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I thought this week it would be fun to take a look at doing something more on the creative side, versus the educational side. I thought it could be liberating to try creating a self-portrait, but to throw all limitations out the window. This may include going so far as to make an abstract self-portrait, or at the very least, an unconventional one.
Now why would you want to create a self-portrait? The most obvious answer is to satisfy one (or more) of the many social media avatars we’re keeping up with these days. But deeper than that, sometimes it’s healthy to explore another avenue of self-expression. You have the power to reveal yourself to the world on your own terms. And self-expression can turn into self-reflection, if you allow it to. What are you passionate about? How can you display that in a photo? Maybe a literal representation is not your style, which is where the abstraction comes in.
Some thoughts on taking a self-portrait, whether abstract or otherwise, and what to try:
You could try purposefully and artfully blurring your selfie at shooting time. Without a focus point, the shapes, tones, and colors of your composition will become more important, and more fun to play with. Or, you can take a normally focused photo and use blurring tools in Edit or Develop mode.
Ok. What else?
Try experimenting with:
- angle and light intensity
- creating a mood
- creating mystery
- using your silhouette or shadow
- using your surroundings and environment
- highlighting certain parts of your face or body
- incorporating your passions
- blending multiple images together using layers, such as yourself and another object or background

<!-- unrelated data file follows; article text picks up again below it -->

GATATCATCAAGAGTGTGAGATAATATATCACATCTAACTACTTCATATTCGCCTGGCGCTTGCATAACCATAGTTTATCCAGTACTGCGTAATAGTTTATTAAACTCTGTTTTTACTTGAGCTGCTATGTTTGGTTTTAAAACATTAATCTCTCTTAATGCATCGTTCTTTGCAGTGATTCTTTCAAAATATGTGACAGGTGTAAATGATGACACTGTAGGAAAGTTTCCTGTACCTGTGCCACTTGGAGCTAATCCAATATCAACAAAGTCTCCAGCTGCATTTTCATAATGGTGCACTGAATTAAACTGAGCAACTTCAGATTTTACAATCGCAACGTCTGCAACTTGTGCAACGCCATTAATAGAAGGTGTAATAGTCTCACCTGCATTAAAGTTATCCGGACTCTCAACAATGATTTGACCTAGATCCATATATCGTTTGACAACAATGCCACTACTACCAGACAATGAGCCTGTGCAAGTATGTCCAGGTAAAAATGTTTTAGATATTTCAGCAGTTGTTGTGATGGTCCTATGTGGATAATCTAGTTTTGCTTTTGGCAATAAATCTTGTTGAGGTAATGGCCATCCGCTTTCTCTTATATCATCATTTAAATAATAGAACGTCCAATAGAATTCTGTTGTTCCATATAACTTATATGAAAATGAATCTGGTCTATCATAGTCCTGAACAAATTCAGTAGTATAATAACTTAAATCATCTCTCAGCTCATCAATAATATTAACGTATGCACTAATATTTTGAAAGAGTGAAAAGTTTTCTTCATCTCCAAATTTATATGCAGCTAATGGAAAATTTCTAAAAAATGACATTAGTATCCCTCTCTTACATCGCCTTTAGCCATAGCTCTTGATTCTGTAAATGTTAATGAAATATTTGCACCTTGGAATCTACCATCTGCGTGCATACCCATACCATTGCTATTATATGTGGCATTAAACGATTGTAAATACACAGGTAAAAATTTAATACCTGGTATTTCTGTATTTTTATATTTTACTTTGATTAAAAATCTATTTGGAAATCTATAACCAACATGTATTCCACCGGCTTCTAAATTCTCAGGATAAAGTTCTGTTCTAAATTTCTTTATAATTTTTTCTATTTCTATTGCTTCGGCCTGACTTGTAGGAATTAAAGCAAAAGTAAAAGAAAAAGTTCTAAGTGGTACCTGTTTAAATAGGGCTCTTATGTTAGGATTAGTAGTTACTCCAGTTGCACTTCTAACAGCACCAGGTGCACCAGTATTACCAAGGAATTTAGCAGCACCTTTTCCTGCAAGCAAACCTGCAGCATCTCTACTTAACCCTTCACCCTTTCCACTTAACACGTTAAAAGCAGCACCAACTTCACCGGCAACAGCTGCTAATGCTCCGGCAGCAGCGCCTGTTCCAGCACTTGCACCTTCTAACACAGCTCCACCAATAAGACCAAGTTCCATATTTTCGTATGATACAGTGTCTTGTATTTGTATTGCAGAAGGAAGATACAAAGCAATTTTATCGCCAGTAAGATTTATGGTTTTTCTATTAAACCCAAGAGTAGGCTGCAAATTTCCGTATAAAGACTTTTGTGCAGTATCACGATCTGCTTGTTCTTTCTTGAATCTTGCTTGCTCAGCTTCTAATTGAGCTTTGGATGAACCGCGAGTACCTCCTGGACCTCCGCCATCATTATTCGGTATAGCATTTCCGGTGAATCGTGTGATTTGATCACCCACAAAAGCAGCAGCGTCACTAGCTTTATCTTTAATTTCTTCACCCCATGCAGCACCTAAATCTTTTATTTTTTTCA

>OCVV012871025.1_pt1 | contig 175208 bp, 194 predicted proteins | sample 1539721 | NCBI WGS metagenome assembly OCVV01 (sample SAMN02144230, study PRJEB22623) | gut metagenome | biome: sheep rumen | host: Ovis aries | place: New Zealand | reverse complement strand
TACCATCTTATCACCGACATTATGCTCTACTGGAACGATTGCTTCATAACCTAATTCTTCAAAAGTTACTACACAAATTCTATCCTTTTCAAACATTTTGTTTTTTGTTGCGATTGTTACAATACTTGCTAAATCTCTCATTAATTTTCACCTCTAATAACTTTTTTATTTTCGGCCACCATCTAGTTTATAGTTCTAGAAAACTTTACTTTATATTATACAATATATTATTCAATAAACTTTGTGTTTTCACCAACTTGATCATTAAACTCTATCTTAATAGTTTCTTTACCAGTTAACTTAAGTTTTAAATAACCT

Ok. We’ve got some ideas now. Where do we go from here? Figure out the logistics.
Gear You Might Need:
- ACDSee/ACDSee Pro/ACDSee Ultimate
If you don’t have the setup to take proper ones, such as was my issue, you can use ACDSee Ultimate, ACDSee Pro, or ACDSee to create a look, an effect, even an abstraction. As the old cliché goes, think outside the box.
In ACDSee Ultimate: Perhaps a number of images aren’t much to look at on their own, but were you to combine them in the Layered Editor, not only can you lend more interest to an overall image, you can attribute different effects to each layer.
So I start with an image in Edit mode, and then I add a second one by going to Layer | Import from File... With this second image acting as Layer 2, I select the Hand tool. Then I choose Layer | Mask | Add White Mask. By adding a white mask, I can now use a black brush to reveal the layer below. I choose the Brush tool and black in the color box. I brush until I expose the parts of the lower image that I want to show.
I can use adjustment layers in the Layered Editor to add effects specifically to one layer and not the other. I can apply an adjustment layer only to the closest image layer below it by enabling the Clipping button.
Or, if there are effects that you want to try out that don’t exist as an adjustment layer, you can still do things the old fashioned way. Just make sure that you have the (right) image selected in the Layered Editor.
In ACDSee Ultimate, ACDSee Pro, or ACDSee: You can get pretty whimsical by including a Tilt-Shift effect in combination with special effects.
Try combining effects to get the look you want. Using the Mirror effect can lead to a lot of interesting opportunities.
Why stick to conventional colors? Seriously, why?
And then you can get deeper into full blown abstraction.
Try a vignette in combination with some color-altering effects to create a sense of mystery.
Who says a self-portrait has to include your face? (ACDSee Ultimate were used for these layered effects.)
In ACDSee Ultimate and ACDSee Pro: And don’t forget you can utilize Pixel Targeting to target specific tones or colors and apply the effect to those alone.
There you go. More ideas than you can shake a stick at. Hopefully you’ve found something to get inspired about here. Maybe this exercise helps you in your relationship with your likeness. Maybe it helps you in your relationship with your camera. And maybe you learn something along the way.